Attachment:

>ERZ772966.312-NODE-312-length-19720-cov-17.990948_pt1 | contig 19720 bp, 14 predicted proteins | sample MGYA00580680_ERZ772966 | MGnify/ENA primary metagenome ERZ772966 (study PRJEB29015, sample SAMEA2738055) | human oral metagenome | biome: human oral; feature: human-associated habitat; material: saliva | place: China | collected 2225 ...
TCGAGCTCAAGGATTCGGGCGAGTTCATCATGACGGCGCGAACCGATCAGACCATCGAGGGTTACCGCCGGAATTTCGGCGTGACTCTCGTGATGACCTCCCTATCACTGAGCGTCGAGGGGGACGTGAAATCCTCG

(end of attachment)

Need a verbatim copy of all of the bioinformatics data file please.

>ERZ772966.312-NODE-312-length-19720-cov-17.990948_pt1 | contig 19720 bp, 14 predicted proteins | sample MGYA00580680_ERZ772966 | MGnify/ENA primary metagenome ERZ772966 (study PRJEB29015, sample SAMEA2738055) | human oral metagenome | biome: human oral; feature: human-associated habitat; material: saliva | place: China | collected 2225 ...
TCGAGCTCAAGGATTCGGGCGAGTTCATCATGACGGCGCGAACCGATCAGACCATCGAGGGTTACCGCCGGAATTTCGGCGTGACTCTCGTGATGACCTCCCTATCACTGAGCGTCGAGGGGGACGTGAAATCCTCG